If the traditional food pyramid has been getting it wrong all these years and the proportions of a typical plate of food have been lopsided, just what exactly is a Real plate of food supposed to look like?
We've spent a lot of time reading the comments and opinions of fellow Banters on our Facebook Page and there are a few things that come up quite often. We often see people saying something like, "you need to eat 70-75% fat, 20-25% protein and 5-10% carbs." This is followed up with, "That is gross. How am I supposed to get that much fat?" We must say, we totally agree. If one had to look at a plate that was covered in 70% fat, it would be difficult to get through it. But, there is a subtle mistake being made here.
So, what exactly do those percentages mean?
Those percentages refer to a percent of your daily calories. Eating 70% fat and getting 70% of your calories from fat are two completely different things. Remember, fat is the most calorie-dense macro nutrient that exists, while carbs or veggies are incredibly light in calories.
You may think that 70 – 75% sounds like a lot, but fat can come from many different sources and not just one lump of butter. Think fatty cuts of meat, avos, olives, coconut oil, olive oil, lard, nuts and seeds, dairy – are you beginning to see how quickly the percentage can add up?
"One of the biggest mistakes you can make is to think you need to eat more fat than you can handle. You MUST not force-feed yourself more fat than you can handle because you think that is how it’s done. Eat your fill and carry on with life. By force-feeding yourself (with anything) you will not feel any better nor will you lose weight. Fat is the tool we use to maintain our energy levels and appetite. You will know you’re not getting enough if you get hungry before lunch or need to eat more than three times a day. You will know you’re eating too much if you feel NAUSEOUS or you’re not losing any weight."
Let’s look at a basic plate of food:
Before we start, it is important to discuss protein portions. According to Bridget Surtees , a registered dietitian specialising in nutritional therapy for metabolic syndrome sufferers, and co-author of Raising Superheroes , “Protein has a modest insulin stimulating effect that can reduce ketone production, therefore you don’t want to overdo protein. Also any protein not needed in the body can be used to produce glucose.” The amount of protein you should eat depends on your IDEAL body weight for your height. If you are overweight, it is the amount you SHOULD weigh for your height. Bridget says, “Aim to keep protein between 1.5 - 2.5g per kg of ideal body weight, but if you have a medical condition, you should seek the advice of your dietitian or medical practitioner before deciding on how much protein to consume." You may even require less protein than that; we have broken down protein further, read this article for more on protein.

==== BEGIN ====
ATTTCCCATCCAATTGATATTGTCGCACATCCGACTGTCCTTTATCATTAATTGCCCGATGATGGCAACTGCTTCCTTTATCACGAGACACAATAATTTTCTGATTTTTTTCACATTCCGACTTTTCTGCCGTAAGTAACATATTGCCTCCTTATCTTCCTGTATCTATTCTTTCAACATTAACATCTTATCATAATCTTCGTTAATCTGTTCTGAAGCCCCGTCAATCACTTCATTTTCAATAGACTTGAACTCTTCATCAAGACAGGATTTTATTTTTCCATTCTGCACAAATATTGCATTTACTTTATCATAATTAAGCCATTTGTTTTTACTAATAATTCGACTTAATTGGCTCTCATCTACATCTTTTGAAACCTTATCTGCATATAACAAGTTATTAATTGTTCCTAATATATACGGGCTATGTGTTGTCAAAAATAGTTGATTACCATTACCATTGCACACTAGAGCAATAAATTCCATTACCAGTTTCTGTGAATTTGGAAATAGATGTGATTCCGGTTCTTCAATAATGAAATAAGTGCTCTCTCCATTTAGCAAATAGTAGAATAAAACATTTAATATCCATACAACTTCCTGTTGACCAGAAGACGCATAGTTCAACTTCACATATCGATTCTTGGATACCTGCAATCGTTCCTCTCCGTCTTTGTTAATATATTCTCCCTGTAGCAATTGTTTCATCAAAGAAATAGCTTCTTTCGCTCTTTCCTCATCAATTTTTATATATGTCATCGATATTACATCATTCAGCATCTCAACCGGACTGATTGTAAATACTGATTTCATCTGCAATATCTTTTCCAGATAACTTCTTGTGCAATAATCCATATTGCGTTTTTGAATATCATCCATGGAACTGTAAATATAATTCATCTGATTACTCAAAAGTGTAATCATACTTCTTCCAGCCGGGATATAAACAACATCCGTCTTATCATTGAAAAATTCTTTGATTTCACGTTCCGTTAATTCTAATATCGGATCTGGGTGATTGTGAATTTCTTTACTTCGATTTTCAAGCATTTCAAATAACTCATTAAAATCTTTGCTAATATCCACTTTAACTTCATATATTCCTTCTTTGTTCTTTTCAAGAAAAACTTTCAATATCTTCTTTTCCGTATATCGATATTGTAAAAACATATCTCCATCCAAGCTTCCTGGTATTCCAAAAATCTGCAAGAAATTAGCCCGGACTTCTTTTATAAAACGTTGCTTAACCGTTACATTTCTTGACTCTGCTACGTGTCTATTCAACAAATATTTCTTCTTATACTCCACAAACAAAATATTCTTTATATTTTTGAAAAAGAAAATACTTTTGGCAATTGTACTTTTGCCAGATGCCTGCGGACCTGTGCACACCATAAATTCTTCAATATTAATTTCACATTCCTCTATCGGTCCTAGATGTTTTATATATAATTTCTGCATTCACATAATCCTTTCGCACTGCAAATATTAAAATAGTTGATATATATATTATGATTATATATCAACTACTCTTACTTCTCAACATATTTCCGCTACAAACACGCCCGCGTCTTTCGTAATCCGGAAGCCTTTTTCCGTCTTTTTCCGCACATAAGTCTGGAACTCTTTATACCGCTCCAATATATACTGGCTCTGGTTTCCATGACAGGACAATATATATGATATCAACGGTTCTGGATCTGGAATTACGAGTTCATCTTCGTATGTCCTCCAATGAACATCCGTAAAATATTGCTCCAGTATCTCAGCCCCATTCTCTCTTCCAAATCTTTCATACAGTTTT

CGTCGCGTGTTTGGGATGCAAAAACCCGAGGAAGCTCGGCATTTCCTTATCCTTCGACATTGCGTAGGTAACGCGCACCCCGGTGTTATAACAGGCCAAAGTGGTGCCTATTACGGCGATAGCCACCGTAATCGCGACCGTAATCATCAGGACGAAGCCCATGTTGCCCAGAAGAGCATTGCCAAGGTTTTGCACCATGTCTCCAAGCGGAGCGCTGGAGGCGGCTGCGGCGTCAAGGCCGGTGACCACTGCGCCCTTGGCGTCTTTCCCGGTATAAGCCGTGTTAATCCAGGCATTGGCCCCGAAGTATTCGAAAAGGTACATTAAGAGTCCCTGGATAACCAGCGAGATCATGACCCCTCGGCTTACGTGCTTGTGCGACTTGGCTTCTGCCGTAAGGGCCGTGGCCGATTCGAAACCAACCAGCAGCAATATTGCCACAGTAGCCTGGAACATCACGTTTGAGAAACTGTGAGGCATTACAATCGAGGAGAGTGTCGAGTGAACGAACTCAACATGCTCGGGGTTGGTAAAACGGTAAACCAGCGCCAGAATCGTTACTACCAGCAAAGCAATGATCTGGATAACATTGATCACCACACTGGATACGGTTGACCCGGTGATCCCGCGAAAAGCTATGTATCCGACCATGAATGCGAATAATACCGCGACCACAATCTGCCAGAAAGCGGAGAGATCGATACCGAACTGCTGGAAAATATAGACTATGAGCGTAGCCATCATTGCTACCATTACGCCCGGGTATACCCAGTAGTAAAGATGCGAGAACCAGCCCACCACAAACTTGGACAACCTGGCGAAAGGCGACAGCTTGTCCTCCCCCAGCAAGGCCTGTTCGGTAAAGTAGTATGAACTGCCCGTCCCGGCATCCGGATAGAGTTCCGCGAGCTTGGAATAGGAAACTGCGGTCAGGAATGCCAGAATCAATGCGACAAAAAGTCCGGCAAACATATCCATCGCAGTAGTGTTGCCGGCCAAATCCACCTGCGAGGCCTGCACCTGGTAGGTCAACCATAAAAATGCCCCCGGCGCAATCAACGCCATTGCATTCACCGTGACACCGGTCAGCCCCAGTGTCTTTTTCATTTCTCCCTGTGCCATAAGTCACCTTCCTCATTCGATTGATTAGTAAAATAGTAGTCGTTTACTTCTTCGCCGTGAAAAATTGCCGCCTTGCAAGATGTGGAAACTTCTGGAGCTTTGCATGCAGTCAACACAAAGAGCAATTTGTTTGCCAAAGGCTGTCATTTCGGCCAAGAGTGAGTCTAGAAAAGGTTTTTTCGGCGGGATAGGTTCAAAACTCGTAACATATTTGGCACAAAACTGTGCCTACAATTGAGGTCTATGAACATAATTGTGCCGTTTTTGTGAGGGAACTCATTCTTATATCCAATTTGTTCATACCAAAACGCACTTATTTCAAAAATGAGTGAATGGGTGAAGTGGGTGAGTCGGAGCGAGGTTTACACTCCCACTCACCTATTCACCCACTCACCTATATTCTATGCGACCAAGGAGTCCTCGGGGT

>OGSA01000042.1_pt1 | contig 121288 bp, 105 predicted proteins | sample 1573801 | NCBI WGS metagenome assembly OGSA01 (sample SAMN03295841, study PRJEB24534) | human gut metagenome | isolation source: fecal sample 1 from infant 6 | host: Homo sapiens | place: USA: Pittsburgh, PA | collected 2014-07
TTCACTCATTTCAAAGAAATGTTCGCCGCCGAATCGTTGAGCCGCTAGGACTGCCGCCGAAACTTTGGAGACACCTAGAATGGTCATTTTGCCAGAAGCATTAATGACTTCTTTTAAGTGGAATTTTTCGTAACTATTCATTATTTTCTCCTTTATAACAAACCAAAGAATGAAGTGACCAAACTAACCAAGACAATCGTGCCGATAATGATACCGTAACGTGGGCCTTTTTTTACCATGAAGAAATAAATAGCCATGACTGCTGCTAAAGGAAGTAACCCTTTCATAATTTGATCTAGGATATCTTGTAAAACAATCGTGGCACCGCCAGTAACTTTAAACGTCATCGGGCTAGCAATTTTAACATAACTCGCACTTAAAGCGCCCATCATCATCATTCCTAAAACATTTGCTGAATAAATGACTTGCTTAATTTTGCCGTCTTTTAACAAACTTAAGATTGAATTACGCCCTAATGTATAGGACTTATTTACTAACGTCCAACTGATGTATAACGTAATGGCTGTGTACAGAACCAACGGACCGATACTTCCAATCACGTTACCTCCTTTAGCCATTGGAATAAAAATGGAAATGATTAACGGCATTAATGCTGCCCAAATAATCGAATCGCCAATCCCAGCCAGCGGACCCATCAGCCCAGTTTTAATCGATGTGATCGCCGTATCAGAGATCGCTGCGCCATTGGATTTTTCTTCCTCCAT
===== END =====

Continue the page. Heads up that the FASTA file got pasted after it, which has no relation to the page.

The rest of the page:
A man who is 1.8m tall, should weigh about 80kgs. If we take that 80kgs and multiply it by 2, his total protein amount for the day would be a maximum of 160g. This equates to about 50g of protein per meal (if he is eating three meals a day)
A typical woman should have a total of about 100g of protein a day (which equates to 30g - 35g per meal).
Let's look at an average plate of food for a woman who should weigh about 57kgs:
- 125g of chicken, with the skin on
- 100g spinach
- 100g broccoli
- 1Tbs butter (the chicken is fried in butter and a dab of butter is added to the broccoli and spinach for extra deliciousness)
- Let’s add a sprinkling of cheese for good measure (17g)
- And for dessert, some fresh raspberries (41g) and cream (2Tbs)
This seems like a manageable plate of food, right? And might even be something you eat quite regularly.
Let’s now enter this meal into our meal tracker to get the breakdown.
From the above we can see that we have 8.7g carbs, 39.5g fat and 30.4g protein – which equates to 6.8% carbs, 69.4% fat and 23.8% protein calories.
But, as we know, no two people are the same – you might find that you are already full without the berries and cream – in that case, don’t eat them. It is very important to stop eating once you are full.
We believe that by keeping your carbs between 25g and 50g a day (depending on your insulin resistance and health issues), your protein to the size of your palm at each meal, and filling up on healthy fats – you generally won’t need to worry about calories at all.
We advise entering everything that passes your lips into the meal tracker - this way you can easily understand the breakdown of your food and how it equates to the number of carbs you are eating each day.